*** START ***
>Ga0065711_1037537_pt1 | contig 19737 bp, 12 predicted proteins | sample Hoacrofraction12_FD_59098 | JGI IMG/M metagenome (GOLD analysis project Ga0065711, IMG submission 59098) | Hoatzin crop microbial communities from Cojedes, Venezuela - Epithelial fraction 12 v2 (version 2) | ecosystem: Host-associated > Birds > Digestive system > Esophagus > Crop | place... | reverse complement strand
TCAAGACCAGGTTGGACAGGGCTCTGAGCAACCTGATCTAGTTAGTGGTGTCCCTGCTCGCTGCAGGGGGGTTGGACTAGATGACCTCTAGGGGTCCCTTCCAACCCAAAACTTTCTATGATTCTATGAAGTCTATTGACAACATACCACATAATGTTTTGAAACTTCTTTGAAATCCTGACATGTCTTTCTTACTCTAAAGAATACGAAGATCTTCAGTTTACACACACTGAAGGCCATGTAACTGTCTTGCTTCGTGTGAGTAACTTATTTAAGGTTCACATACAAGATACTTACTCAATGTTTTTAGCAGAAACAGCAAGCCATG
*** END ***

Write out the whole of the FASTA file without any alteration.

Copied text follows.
>Ga0065711_1037537_pt1 | contig 19737 bp, 12 predicted proteins | sample Hoacrofraction12_FD_59098 | JGI IMG/M metagenome (GOLD analysis project Ga0065711, IMG submission 59098) | Hoatzin crop microbial communities from Cojedes, Venezuela - Epithelial fraction 12 v2 (version 2) | ecosystem: Host-associated > Birds > Digestive system > Esophagus > Crop | place... | reverse complement strand
TCAAGACCAGGTTGGACAGGGCTCTGAGCAACCTGATCTAGTTAGTGGTGTCCCTGCTCGCTGCAGGGGGGTTGGACTAGATGACCTCTAGGGGTCCCTTCCAACCCAAAACTTTCTATGATTCTATGAAGTCTATTGACAACATACCACATAATGTTTTGAAACTTCTTTGAAATCCTGACATGTCTTTCTTACTCTAAAGAATACGAAGATCTTCAGTTTACACACACTGAAGGCCATGTAACTGTCTTGCTTCGTGTGAGTAACTTATTTAAGGTTCACATACAAGATACTTACTCAATGTTTTTAGCAGAAACAGCAAGCCATG